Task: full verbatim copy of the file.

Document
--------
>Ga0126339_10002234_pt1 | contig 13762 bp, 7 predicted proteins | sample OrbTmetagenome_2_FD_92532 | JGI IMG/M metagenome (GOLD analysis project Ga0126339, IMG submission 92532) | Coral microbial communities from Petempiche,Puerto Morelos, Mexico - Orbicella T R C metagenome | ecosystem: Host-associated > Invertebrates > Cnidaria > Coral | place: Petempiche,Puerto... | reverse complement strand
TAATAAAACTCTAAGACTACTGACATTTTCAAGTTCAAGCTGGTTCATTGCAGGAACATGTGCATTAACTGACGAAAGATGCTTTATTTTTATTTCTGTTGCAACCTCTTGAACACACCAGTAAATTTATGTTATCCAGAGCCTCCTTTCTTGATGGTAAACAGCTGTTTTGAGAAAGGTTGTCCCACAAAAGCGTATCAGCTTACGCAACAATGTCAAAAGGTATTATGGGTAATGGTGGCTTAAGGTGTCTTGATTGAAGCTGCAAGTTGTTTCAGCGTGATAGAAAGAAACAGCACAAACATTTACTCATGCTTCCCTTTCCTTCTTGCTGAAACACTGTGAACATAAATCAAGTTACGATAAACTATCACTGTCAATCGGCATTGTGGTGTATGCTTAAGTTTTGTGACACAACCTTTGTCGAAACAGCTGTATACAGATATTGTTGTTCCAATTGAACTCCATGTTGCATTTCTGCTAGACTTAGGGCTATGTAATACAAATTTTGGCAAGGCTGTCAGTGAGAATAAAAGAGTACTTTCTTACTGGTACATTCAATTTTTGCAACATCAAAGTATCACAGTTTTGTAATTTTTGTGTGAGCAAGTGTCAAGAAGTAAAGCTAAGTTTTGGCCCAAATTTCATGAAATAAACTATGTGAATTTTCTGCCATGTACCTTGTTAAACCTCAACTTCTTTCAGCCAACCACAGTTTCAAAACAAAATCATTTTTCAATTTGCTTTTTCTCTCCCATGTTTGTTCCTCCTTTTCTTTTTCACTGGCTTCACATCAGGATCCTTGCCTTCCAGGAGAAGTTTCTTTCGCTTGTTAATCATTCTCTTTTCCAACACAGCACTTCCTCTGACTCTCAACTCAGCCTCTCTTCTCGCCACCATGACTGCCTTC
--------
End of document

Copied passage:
>Ga0126339_10002234_pt1 | contig 13762 bp, 7 predicted proteins | sample OrbTmetagenome_2_FD_92532 | JGI IMG/M metagenome (GOLD analysis project Ga0126339, IMG submission 92532) | Coral microbial communities from Petempiche,Puerto Morelos, Mexico - Orbicella T R C metagenome | ecosystem: Host-associated > Invertebrates > Cnidaria > Coral | place: Petempiche,Puerto... | reverse complement strand
TAATAAAACTCTAAGACTACTGACATTTTCAAGTTCAAGCTGGTTCATTGCAGGAACATGTGCATTAACTGACGAAAGATGCTTTATTTTTATTTCTGTTGCAACCTCTTGAACACACCAGTAAATTTATGTTATCCAGAGCCTCCTTTCTTGATGGTAAACAGCTGTTTTGAGAAAGGTTGTCCCACAAAAGCGTATCAGCTTACGCAACAATGTCAAAAGGTATTATGGGTAATGGTGGCTTAAGGTGTCTTGATTGAAGCTGCAAGTTGTTTCAGCGTGATAGAAAGAAACAGCACAAACATTTACTCATGCTTCCCTTTCCTTCTTGCTGAAACACTGTGAACATAAATCAAGTTACGATAAACTATCACTGTCAATCGGCATTGTGGTGTATGCTTAAGTTTTGTGACACAACCTTTGTCGAAACAGCTGTATACAGATATTGTTGTTCCAATTGAACTCCATGTTGCATTTCTGCTAGACTTAGGGCTATGTAATACAAATTTTGGCAAGGCTGTCAGTGAGAATAAAAGAGTACTTTCTTACTGGTACATTCAATTTTTGCAACATCAAAGTATCACAGTTTTGTAATTTTTGTGTGAGCAAGTGTCAAGAAGTAAAGCTAAGTTTTGGCCCAAATTTCATGAAATAAACTATGTGAATTTTCTGCCATGTACCTTGTTAAACCTCAACTTCTTTCAGCCAACCACAGTTTCAAAACAAAATCATTTTTCAATTTGCTTTTTCTCTCCCATGTTTGTTCCTCCTTTTCTTTTTCACTGGCTTCACATCAGGATCCTTGCCTTCCAGGAGAAGTTTCTTTCGCTTGTTAATCATTCTCTTTTCCAACACAGCACTTCCTCTGACTCTCAACTCAGCCTCTCTTCTCGCCACCATGACTGCCTTC